10 Couples Share How They Divide Housework

10 Couples Share How They Divide Housework

Couples share the division of labor that makes their household run smoothly.


By Wendy Robinson

In the last seven days, I have taken two kids to tumbling classes, arranged and supervised a playdate for my 6-year-old, survived taking both kids for flu shots, gotten groceries, made three dinners, packed five school lunches, and worked a 40+ hour week outside of home while also getting in about 10 hours of schoolwork.

I would probably be pretty bitter about how busy my week was if my husband hadn’t done all the laundry, handled school pick up and drop off five times, emptied all the trash cans in the house, changed all the sheets, raked and filled three bags of leaves, and taken all the nighttime wake-ups associated with our 2-year-old.

Balance can be hard to find when you have a busy family, but one thing that seems to help me be a little less stressed is feeling like I have an equal partner in the division of household labor. While some folks still follow the “women do the inside, men do the outside” approach, I’ve found that most couples have their own unique approaches to splitting the workload:

1. “Honestly, it depends who is home and who has what going on … one thing we definitely don’t do is divide chores up in gender-stereotypical ways.” -- Mindy G., Pleasantville, Iowa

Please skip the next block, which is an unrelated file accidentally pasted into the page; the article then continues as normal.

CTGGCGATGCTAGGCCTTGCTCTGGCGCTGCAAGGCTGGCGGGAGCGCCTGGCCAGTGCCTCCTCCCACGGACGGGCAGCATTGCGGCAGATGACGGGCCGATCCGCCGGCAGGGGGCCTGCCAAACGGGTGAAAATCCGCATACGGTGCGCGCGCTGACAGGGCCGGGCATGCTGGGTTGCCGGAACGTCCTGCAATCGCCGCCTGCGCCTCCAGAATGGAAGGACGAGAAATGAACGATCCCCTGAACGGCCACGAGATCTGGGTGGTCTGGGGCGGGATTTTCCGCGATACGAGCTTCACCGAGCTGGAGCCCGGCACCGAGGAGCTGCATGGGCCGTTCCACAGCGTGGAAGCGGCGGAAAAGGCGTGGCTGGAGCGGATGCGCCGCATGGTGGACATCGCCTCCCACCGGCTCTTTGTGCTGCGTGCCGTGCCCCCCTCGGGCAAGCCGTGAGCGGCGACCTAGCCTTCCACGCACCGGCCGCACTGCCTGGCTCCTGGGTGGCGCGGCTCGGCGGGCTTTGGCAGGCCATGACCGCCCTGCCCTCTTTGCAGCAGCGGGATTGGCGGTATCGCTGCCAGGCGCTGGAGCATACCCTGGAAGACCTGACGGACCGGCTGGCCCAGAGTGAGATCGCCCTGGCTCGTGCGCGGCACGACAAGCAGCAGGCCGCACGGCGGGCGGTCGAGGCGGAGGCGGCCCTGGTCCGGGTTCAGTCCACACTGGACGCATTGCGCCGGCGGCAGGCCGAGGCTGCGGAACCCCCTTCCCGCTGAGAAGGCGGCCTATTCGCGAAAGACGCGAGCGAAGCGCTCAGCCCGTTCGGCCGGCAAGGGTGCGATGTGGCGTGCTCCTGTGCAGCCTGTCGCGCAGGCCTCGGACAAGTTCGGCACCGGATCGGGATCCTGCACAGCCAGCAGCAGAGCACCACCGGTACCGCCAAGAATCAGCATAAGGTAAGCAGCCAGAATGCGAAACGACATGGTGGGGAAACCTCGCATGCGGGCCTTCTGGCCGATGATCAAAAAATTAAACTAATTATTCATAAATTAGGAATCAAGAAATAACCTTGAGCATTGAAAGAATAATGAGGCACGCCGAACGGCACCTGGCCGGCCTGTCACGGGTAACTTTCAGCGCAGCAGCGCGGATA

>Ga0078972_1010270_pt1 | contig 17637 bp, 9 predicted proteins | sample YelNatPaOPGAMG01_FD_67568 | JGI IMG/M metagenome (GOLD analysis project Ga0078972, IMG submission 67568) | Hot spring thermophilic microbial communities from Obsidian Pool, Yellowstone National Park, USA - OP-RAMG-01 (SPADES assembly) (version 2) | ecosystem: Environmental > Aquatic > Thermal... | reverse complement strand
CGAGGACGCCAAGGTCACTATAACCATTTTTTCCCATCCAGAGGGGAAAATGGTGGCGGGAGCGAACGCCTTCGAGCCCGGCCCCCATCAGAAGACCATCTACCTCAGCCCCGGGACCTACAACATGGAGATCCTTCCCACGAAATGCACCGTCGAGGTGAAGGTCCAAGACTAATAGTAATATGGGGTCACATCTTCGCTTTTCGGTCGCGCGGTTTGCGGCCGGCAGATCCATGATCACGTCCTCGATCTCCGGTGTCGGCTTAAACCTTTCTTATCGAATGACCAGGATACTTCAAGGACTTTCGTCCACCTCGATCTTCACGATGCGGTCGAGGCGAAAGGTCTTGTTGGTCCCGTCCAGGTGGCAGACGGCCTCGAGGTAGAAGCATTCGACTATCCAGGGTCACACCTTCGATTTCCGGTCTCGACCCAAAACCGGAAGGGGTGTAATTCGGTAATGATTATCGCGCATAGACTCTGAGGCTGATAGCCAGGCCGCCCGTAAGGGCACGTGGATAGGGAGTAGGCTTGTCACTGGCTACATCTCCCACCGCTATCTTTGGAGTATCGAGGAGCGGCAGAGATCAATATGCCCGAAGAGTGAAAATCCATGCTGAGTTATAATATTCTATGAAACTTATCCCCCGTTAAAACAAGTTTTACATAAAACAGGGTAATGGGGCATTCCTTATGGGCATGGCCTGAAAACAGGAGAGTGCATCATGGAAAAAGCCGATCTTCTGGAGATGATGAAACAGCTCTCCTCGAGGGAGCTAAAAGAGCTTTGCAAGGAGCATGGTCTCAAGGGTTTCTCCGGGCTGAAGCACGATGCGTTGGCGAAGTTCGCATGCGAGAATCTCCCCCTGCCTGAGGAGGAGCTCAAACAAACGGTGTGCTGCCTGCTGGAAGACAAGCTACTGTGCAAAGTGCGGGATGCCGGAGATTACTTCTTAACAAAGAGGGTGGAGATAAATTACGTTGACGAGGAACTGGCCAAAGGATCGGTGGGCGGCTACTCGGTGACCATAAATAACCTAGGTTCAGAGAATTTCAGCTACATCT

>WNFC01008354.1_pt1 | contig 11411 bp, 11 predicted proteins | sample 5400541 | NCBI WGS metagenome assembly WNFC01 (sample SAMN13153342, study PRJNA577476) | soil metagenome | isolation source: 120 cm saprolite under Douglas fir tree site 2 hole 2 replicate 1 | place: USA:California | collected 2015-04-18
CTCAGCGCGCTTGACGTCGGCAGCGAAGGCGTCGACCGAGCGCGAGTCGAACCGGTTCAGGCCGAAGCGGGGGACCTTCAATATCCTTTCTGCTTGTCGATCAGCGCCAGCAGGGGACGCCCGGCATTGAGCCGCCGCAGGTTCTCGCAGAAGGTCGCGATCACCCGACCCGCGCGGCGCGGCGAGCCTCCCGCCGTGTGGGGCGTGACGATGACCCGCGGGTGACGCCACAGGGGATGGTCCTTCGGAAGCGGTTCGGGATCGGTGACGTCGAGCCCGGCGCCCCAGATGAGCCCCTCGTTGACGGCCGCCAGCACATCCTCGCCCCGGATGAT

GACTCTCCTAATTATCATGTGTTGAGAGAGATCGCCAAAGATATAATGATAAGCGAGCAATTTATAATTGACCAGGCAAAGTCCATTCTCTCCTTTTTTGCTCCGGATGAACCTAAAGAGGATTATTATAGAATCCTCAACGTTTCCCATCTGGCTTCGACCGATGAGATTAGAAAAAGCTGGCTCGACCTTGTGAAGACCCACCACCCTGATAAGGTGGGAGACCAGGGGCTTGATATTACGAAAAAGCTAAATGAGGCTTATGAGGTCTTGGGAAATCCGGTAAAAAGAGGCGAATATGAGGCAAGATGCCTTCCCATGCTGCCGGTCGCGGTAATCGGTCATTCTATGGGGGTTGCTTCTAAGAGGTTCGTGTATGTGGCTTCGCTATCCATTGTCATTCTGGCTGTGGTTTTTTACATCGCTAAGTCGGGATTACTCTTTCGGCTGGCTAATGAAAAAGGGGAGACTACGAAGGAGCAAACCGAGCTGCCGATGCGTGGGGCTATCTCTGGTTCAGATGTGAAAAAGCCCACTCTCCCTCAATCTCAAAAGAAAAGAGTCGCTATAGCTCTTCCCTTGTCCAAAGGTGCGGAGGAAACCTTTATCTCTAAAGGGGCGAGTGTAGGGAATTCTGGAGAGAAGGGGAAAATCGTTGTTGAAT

2. “I still do more because I’m home more, but he helps. It does feel fair now, but it took five years of living together to get here.” -- Kacey H., Coons Bay, Oregon

3. “Both of us just tend to do whatever needs doing when we get a chance. Sometimes that means things go undone for a while, but we both feel free to say, ‘Hey, could you take care of X?’” -- Leah M., Oakland, California

4. “We consider ourselves BOTH fully responsible, as a team, for managing our household.” -- Miriel R., Rochester, Minnesota

5. “Our system is weirdly complicated (in general most housework is mine since I am home), but it definitely feels fair and Brian is totally willing to help me out whenever I ask.” -- Elsha V., Kansas City, Missouri

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6. “I pretty much do everything inside and out, unless something needs to be fixed that I don’t know how to do … he works 70 hours a week so I can be a stay-at-home mom, so I figure I should do as much as I can around here.” -- Sara W., Dorr, Michigan

7. “Apparently, I load it ‘wrong’” says Robyn L., of Ankeny, Iowa, on why her partner is in charge of loading and she is in charge of unloading the dishwasher.

8. “Robyn is also responsible for all killing of arachnids and other horrible insects.” -- Kris O., Ankeny, Iowa

9. “We have a rule that if one person cooks, the other has to clean the kitchen and put dishes away. This is an annoying rule sometimes, as one of us is WAY messier of a cook than the other.” - - Amy K., Tucson, Arizona

10. “I realized early on that if I corrected how he cleaned or insisted that everything be done ‘my way’ that I ended up doing way more than my share of the work. I’d rather have his help than be right so I am trying to be less [picky] about things now.”- - Jessica D., Miami, Florida

How does your family split the labor of running a household?



Wendy Robinson is a writer, working mom and graduate student. Someday she'd like to sleep in again. She also blogs at www.athleticmonkey.wordpress.com.

Image ©iStock.com/RyanJLane



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